There can’t be a pool with a better view than the one at Misava. Or a bath tub, for that matter! If you’re eating lunch on the deck, basking on a poolside sun lounger, or soaking in a bubble bath in your riverfront suite, you’re guaranteed to have an eyeful of wilderness to keep you company. I am of the opinion that Misava Safari Camp has the best position in the whole 65,000-hectare Klaserie Private Nature Reserve.
It is high up on a raised bank of the Klaserie River, and on the other side of the river is nothing but tree-filled savannah, as far as the eye can see. The river flows down below and draws elephant, buffalo, waterbuck, giraffe, kudu, and every other member of the bushveld to its edge and at Misava, you’ll get to watch it all. There is such a big feeling of space here, but as we settled in, we realised that what it really is about Misava, is the little things.
Big space, little things
There’s the big Klaserie River, which swells and shrinks with the seasonal rainfall; the enormous trees that line its banks and its connected drainage lines; the huge 11,000-hectares of Big Five traverse to explore; the expansive views; and the ever-present giants – the elephants. But as we trundled around as passengers in Nick Smith’s game viewer, we got to see just how many little things make up this tremendous ecosystem.
We spent time in quiet observation of a woodland kingfisher which was sending its cascading call shrilly through the riverine trees. Instead of cruising ahead to the elephants we could see in the reeds ahead, we opted to watch this bright bird go about its business. It was so rewarding to see its turquoise tail feathers disappear into its nest – a hole in the tree – and its sharp, red beak emerge seconds later as it flew off once again. On the way back to camp later on, we watched this same bird tenderise a tiny frog it had managed to catch, which felt like a continuation of our little kingfisher story and was immensely rewarding for us.
There were other bird moments, too. A dark-chanting goshawk was being mobbed by angry bystanders, some spoonbills perched on the uppermost branches of a drowned tree and preened themselves, a spectacularly adorned African hoopoe paused just long enough for a photo.
One of the little things I really loved was the purple-pod cluster-leaf which was blooming maroon all over the place. We stopped to have a closer look at the community nesting spiders that favour this tree, we reluctantly smelled its carrion-scented flowers, and (my favourite part) we wore its pretty purple pods as earrings.
CONNECTED AND CONSCIOUS
The best part about being guided by Nick was his connectedness to nature and his consciousness in the bush. We didn’t hear a single text book tale or get a standard delivery of animal facts. He allowed for quiet moments and silences that spoke louder than words, and he seemed to be guided by spontaneity and impulse when it came to the routes he took. It was freeing to feel like we were following our own path and not competing with anyone for sightings. When you’ve spent a bit of time on safari and you’re looking for something a little deeper, being at Misava with Nick behind the wheel is a prize.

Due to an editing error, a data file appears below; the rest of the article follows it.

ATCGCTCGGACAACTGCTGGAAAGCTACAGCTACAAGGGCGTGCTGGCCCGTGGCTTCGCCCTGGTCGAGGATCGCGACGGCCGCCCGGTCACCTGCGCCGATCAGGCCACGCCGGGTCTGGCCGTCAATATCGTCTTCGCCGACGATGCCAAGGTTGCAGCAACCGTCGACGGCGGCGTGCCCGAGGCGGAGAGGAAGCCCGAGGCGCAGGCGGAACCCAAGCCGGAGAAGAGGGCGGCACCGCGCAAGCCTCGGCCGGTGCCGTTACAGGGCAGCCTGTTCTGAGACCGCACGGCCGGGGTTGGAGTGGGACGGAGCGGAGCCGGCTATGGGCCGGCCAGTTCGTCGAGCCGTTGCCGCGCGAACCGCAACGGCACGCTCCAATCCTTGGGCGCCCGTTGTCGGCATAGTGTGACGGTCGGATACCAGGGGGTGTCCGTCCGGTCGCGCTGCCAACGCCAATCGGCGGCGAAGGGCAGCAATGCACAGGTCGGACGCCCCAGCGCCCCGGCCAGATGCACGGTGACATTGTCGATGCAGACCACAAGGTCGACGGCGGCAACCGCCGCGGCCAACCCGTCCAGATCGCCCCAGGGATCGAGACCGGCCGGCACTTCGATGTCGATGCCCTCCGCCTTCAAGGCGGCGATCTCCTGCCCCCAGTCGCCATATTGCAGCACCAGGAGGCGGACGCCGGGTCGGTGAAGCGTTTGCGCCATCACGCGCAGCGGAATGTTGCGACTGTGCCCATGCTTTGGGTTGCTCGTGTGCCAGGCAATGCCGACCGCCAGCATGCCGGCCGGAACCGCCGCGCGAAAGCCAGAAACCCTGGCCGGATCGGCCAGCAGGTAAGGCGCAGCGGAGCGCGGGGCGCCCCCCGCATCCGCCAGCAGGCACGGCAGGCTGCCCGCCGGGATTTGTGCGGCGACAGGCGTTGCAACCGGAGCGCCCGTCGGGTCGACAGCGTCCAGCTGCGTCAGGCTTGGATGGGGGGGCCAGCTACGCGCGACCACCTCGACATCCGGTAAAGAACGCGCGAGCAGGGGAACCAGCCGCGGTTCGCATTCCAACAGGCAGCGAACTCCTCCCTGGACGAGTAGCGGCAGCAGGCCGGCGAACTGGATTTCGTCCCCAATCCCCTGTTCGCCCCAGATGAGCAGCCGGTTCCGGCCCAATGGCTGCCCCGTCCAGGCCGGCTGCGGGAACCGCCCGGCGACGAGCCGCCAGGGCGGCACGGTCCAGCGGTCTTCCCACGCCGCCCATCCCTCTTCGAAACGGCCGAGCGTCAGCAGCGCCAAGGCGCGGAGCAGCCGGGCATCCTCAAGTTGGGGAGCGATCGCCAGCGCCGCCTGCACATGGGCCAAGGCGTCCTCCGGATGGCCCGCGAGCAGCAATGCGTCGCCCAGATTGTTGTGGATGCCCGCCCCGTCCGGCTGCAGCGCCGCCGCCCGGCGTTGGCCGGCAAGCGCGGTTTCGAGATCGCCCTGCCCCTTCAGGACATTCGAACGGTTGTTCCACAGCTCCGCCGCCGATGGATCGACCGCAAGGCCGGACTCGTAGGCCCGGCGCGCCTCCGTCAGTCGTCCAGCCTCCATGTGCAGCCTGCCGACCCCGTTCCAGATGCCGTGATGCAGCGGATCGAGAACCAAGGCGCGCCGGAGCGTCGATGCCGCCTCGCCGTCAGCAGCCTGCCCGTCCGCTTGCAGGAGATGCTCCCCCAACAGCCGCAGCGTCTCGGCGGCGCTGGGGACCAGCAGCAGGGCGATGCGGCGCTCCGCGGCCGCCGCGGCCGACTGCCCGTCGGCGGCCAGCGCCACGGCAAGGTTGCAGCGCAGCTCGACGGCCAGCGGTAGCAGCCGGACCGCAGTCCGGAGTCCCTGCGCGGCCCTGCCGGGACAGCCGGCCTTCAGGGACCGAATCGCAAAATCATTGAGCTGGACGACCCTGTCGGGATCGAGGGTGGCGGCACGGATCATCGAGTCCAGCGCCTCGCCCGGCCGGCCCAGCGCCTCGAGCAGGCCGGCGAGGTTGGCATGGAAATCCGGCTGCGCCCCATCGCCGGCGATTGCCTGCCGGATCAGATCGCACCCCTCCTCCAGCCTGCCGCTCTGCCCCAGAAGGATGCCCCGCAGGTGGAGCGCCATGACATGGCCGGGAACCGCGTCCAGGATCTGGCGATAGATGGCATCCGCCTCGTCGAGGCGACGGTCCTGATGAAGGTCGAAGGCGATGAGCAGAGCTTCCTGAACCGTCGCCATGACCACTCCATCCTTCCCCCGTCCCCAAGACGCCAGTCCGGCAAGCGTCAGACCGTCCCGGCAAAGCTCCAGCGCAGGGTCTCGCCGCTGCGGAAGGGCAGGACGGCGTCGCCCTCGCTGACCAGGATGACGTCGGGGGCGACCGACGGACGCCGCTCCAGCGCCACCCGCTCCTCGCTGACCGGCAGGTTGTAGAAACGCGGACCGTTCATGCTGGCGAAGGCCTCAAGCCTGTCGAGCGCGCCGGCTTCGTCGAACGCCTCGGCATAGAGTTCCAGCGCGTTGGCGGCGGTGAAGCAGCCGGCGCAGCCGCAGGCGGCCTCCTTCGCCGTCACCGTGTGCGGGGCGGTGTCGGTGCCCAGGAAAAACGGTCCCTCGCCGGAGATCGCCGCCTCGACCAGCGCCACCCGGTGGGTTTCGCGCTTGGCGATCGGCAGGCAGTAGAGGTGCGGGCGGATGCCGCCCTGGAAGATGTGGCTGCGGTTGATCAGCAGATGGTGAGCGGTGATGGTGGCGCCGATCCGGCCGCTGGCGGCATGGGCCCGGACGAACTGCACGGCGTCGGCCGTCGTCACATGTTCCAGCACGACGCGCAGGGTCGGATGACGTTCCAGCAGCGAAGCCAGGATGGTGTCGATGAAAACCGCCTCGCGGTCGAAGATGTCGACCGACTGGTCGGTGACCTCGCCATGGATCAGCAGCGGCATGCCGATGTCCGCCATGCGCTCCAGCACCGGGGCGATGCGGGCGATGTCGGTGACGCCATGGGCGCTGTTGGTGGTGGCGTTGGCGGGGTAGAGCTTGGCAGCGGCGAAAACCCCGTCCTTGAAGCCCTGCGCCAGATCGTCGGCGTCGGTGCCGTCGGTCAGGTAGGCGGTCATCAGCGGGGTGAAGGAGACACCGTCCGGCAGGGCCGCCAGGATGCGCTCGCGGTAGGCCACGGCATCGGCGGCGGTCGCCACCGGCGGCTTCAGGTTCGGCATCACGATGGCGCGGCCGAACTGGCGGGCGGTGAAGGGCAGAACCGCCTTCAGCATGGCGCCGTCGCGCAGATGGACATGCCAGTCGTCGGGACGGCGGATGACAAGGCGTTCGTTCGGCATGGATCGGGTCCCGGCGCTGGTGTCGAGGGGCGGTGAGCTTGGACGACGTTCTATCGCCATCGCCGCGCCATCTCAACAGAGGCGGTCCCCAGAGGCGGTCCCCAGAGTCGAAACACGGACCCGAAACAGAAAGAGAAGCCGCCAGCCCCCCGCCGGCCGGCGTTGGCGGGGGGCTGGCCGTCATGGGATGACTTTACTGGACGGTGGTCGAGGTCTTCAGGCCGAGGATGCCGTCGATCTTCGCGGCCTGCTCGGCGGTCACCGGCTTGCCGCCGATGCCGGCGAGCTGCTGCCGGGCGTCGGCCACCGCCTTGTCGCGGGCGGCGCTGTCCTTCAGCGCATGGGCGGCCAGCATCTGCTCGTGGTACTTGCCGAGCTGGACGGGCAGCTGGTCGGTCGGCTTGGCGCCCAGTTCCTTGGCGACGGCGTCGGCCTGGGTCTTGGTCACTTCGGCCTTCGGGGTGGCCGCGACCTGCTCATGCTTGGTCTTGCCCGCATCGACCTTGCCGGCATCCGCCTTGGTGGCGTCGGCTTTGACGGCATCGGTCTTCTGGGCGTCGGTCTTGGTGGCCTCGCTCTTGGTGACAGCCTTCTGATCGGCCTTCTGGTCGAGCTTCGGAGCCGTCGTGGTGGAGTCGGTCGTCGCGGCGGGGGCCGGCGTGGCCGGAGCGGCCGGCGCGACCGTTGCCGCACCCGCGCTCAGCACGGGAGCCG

Finding secret spots
Speaking of spontaneity, one morning game drive, Nick stopped the car and led us off on foot through some thick summer grass. A short descent later and we were standing in the shade of a rock fig whose roots had crawled in a latticework pattern across the rocky cliff-face next to us. We were in a sandy drainage line and instead of looking down at the roots of a tree, we were gazing upward at it. The world felt a little upside down in a strange and remarkable way and it felt like we’d discovered a secret spot where perhaps a leopard mother would stash her cubs someday.
Sundowners in secret places
I love a sundowner, I do, so I really liked the fact that each place we stopped for our sunset beverage was chosen carefully and left an impact. On our first evening, we drove up to a high point and got to watch the last of the sun disappear beyond the horizon, and then we hung around to watch the full moon rise behind us. When the hyenas started calling in the distance, the moment was solidified in my memory forever.
But it was our last night that Nick really pulled out the big guns and gave us a sundowner to remember. The fact that the sunset was a particularly pretty blush that evening was a bonus! We pulled up at the edge of the Klaserie River and after a thorough assessment of all nooks and crannies, we waded, knee-deep through the clear water to a sand bank in the middle. Nick carried a table and a cooler box full of the good stuff (Sauvignon Blanc, if you’re asking), and set up a little bar in the middle of the river, while we cooled our ankles down and marvelled at the marshmallow sky.
This was the cherry on top for me. It was thrilling to be barefoot in the sand and the river water, and it felt like a culmination of what Misava had offered me overall – an immersion in the wonderful nature of Klaserie. The attention to experiencing the wilderness was what made it a cut above the rest, and I think I have Nick to thank for that, but also what Misava’s unique location allows.
Thank you, Misava, I needed that!